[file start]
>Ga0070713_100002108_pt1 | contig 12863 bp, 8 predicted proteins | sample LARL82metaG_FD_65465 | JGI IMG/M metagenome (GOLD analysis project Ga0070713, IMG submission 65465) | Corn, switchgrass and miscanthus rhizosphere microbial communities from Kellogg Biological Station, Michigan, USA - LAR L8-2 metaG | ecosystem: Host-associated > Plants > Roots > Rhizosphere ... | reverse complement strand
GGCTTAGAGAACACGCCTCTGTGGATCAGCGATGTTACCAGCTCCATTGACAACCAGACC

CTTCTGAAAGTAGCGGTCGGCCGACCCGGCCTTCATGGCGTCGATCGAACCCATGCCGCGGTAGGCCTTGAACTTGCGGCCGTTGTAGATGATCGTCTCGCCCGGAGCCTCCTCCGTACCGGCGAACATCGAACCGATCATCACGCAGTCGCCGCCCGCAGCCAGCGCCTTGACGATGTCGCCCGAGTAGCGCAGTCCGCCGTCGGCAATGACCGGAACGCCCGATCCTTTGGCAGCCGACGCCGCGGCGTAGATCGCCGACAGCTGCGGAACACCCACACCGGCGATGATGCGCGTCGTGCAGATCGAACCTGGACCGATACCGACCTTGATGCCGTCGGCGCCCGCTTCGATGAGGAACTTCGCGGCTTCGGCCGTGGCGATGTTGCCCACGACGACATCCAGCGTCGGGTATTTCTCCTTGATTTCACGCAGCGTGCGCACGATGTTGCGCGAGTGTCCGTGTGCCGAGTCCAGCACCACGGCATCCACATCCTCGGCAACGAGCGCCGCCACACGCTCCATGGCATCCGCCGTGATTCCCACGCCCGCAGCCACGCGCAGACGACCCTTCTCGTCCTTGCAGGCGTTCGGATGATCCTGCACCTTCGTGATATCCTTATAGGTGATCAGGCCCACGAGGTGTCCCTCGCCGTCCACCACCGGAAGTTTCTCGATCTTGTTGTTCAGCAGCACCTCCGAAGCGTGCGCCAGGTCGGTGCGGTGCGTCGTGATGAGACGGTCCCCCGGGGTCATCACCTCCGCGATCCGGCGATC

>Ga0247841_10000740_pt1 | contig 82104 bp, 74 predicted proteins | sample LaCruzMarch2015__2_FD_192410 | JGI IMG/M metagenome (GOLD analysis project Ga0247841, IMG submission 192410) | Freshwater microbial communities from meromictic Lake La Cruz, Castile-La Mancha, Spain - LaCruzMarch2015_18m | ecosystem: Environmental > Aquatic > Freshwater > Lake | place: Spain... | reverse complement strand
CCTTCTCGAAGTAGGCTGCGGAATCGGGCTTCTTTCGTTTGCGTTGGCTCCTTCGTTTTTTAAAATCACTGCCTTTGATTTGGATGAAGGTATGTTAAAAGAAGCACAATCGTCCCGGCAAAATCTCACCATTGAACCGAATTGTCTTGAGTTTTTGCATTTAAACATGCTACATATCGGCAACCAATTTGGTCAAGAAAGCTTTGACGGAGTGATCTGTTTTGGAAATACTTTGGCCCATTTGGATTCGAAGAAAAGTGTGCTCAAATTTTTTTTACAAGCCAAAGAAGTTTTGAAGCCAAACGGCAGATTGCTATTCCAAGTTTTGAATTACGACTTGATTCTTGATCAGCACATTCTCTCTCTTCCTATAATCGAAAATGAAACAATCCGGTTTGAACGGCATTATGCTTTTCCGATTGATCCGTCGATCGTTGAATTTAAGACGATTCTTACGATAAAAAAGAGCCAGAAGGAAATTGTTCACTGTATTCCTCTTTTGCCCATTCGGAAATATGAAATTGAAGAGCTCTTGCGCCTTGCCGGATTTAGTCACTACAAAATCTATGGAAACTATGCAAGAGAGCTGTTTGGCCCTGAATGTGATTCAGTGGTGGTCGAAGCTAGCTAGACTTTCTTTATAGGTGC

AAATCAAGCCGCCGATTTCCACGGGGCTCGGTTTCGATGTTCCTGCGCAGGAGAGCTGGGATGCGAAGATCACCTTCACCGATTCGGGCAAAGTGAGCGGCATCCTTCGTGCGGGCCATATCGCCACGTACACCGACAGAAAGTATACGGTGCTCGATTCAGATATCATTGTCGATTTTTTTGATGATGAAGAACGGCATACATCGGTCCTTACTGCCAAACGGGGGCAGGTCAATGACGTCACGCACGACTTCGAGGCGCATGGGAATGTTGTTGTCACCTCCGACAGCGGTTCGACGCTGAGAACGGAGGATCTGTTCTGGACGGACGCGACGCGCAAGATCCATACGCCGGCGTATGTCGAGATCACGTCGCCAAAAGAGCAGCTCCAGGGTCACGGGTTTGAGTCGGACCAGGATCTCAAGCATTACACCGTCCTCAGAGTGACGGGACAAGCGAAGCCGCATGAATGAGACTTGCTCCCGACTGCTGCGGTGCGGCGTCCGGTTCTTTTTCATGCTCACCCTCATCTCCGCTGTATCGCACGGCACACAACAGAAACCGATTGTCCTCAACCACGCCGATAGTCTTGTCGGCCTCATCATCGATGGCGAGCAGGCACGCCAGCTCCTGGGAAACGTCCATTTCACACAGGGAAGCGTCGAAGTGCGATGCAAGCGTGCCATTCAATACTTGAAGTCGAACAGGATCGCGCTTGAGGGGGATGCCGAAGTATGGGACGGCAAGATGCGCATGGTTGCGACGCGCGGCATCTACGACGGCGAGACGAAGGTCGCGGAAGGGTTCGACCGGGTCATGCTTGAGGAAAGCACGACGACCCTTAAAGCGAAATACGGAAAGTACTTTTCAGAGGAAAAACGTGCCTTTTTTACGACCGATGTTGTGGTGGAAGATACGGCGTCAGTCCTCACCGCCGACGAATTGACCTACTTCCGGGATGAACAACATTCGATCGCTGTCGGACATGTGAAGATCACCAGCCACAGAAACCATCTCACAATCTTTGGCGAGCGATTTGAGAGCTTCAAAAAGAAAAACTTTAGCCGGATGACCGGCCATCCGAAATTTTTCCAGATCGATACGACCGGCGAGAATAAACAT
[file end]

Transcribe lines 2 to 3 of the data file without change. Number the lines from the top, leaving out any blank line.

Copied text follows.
GGCTTAGAGAACACGCCTCTGTGGATCAGCGATGTTACCAGCTCCATTGACAACCAGACC

CTTCTGAAAGTAGCGGTCGGCCGACCCGGCCTTCATGGCGTCGATCGAACCCATGCCGCGGTAGGCCTTGAACTTGCGGCCGTTGTAGATGATCGTCTCGCCCGGAGCCTCCTCCGTACCGGCGAACATCGAACCGATCATCACGCAGTCGCCGCCCGCAGCCAGCGCCTTGACGATGTCGCCCGAGTAGCGCAGTCCGCCGTCGGCAATGACCGGAACGCCCGATCCTTTGGCAGCCGACGCCGCGGCGTAGATCGCCGACAGCTGCGGAACACCCACACCGGCGATGATGCGCGTCGTGCAGATCGAACCTGGACCGATACCGACCTTGATGCCGTCGGCGCCCGCTTCGATGAGGAACTTCGCGGCTTCGGCCGTGGCGATGTTGCCCACGACGACATCCAGCGTCGGGTATTTCTCCTTGATTTCACGCAGCGTGCGCACGATGTTGCGCGAGTGTCCGTGTGCCGAGTCCAGCACCACGGCATCCACATCCTCGGCAACGAGCGCCGCCACACGCTCCATGGCATCCGCCGTGATTCCCACGCCCGCAGCCACGCGCAGACGACCCTTCTCGTCCTTGCAGGCGTTCGGATGATCCTGCACCTTCGTGATATCCTTATAGGTGATCAGGCCCACGAGGTGTCCCTCGCCGTCCACCACCGGAAGTTTCTCGATCTTGTTGTTCAGCAGCACCTCCGAAGCGTGCGCCAGGTCGGTGCGGTGCGTCGTGATGAGACGGTCCCCCGGGGTCATCACCTCCGCGATCCGGCGATC